GREER — On a quiet autumn afternoon, leaves fall at the desolate intersection of two dirt roads in the Appalachian foothills of rural central Ohio. Nearby, a bluff overlooks the Mohican River.
Between the road and the river lies a small parcel of land, posted with numerous “No Trespassing” signs. One might never glance twice at it, unless perhaps in the spring, when a handful of bright, yellow daffodils bloom, or in winter, when one might notice that the evergreen trees growing there aren’t the same as the wild evergreens seen elsewhere on the border between Knox and Holmes counties.
This forgotten graveyard is the perfect setting for the story of a ghost or a witch. And perhaps that’s the only reason why it is, although it is equally possible that some grain of truth, now lost to history, formed the kernel of the legend now known as Sarah’s Grave.
Not that it’s really one legend. Ask five people, and you get five different answers.
David Greer, whose ancestors founded the village of Greer, said he never thought the site was anything more than a place for teenagers to scare each other. The version of the legend he heard was that Sarah was a practicing witch who was decapitated with an ax by her jealous husband. The man supposedly buried her by the side of the road near their house, without her head, and then shot himself. Sarah’s ghost is said to walk the road, looking for her head.
The slim and sketchy book of folklore “Ohio’s Ghostly Greats,” by David J. Gerrick, first published in 1975, tells essentially the same story, adding that the man’s ghost can be seen hanging in the house, too, and that if anyone breaks into the bewitched cabin, they will soon die. The house and cabin are now gone.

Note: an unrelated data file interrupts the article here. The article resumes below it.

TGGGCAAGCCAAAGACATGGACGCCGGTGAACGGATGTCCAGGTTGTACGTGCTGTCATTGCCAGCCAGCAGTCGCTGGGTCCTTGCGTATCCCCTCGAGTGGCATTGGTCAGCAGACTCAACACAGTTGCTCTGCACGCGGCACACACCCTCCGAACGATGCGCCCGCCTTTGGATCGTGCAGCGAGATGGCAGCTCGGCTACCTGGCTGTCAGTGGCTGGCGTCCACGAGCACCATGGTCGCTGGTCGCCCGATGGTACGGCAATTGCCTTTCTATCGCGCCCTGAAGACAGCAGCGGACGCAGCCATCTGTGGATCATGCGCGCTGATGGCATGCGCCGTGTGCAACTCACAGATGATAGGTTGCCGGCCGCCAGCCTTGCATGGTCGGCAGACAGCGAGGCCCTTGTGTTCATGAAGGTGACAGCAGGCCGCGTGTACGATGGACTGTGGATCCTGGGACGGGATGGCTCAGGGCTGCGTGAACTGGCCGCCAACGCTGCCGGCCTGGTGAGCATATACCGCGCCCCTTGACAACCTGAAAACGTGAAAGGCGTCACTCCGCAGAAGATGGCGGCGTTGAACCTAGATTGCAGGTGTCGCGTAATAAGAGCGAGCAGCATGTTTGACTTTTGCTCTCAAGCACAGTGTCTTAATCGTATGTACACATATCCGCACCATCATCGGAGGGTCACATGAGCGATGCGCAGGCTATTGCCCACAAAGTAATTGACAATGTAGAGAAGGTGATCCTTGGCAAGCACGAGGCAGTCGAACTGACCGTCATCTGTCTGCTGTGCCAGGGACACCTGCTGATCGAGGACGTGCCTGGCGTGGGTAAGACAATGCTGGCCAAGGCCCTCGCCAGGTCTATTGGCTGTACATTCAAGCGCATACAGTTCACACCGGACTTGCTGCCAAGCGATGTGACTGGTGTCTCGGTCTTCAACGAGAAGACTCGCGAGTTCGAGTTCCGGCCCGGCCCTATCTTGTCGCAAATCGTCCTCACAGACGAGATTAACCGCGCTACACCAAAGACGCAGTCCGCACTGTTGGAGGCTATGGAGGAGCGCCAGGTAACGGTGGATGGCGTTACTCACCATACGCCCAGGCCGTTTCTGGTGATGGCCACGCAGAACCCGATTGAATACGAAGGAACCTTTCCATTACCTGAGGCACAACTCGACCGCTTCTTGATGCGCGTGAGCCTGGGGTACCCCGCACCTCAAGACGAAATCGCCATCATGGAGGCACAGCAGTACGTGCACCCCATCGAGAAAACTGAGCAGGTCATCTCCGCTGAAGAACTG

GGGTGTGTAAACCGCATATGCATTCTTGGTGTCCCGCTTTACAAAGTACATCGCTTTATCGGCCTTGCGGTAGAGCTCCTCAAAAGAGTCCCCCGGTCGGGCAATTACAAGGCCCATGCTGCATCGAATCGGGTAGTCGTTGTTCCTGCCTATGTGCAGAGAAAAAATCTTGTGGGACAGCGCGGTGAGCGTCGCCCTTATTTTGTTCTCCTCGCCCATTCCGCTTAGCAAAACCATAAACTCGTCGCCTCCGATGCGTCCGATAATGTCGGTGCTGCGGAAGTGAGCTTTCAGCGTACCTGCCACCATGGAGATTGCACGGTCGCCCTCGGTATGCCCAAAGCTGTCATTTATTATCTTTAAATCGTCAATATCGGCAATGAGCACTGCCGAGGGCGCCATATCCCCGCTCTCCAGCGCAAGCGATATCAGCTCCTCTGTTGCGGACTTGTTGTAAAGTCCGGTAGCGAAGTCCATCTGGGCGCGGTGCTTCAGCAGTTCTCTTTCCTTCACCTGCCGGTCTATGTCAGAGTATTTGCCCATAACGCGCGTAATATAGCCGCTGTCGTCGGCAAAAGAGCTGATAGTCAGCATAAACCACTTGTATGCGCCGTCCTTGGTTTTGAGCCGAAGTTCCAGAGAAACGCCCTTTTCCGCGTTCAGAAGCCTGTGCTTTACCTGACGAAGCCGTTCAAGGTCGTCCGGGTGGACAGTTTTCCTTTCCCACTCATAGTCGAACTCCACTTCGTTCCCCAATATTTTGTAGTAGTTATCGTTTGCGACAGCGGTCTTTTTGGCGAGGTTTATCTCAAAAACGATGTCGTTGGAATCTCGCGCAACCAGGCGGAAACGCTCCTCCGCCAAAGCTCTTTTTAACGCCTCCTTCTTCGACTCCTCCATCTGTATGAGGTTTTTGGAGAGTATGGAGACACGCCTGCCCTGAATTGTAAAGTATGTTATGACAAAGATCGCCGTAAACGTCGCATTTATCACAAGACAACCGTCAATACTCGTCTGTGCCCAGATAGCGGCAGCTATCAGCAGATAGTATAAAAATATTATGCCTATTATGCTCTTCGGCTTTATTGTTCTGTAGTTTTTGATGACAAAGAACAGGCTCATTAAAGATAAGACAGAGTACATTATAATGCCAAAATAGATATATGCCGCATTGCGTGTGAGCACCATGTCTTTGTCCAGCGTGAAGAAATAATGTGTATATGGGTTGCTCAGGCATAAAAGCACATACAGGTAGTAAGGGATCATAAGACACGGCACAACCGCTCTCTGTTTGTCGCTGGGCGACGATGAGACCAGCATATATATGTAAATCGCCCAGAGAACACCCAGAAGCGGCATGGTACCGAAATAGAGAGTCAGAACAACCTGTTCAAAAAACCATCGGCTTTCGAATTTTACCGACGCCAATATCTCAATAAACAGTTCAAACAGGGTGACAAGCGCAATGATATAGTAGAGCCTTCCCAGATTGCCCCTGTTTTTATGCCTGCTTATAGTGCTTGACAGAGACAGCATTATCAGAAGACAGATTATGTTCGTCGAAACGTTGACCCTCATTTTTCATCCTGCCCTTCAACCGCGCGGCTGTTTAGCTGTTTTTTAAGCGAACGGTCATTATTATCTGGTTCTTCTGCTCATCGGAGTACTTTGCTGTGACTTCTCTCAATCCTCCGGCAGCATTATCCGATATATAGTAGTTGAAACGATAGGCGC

Pretty standard rural legend fare, in many ways. Other versions of the tale have Sarah sitting on her now-gone tombstone, holding her decapitated head and crying. Less dramatic versions simply claim that there was a woman whose daughter, Sarah, died in a house fire, and that the mother would go sit at the cemetery, weeping. A number of local residents consulted for this article can trace these stories back to at least the 1940s, when high schoolers delighted in scaring each other at the spooky site.
One Loudonville resident with deep roots in Greer, who requested not to be named, said she had heard in her childhood in the 1920s and ’30s that the haunting was of the old house, where supposedly the ghost of a mentally deficient girl roamed the rooms. The Loudonville woman later debunked the tale herself by contacting a former resident of the house, who denied any haunting.
Brad Kaylor of Danville said he once heard what might be an older tale. In this one, the Sarah who died was a female on a wagon headed west, who became ill and died en route. Since the family could not take the body, they buried her beside the road and continued on their way.
But all of these versions of the tale treat the site as if it is an isolated, single grave. That’s not the case, said Dr. Joseph Poole of Fredericktown, who owns a cabin nearby.
“According to the people I bought that property from 45 years ago,” Poole said, “[Sarah’s Grave] was a pioneer cemetery where both Indians and pioneers were buried.”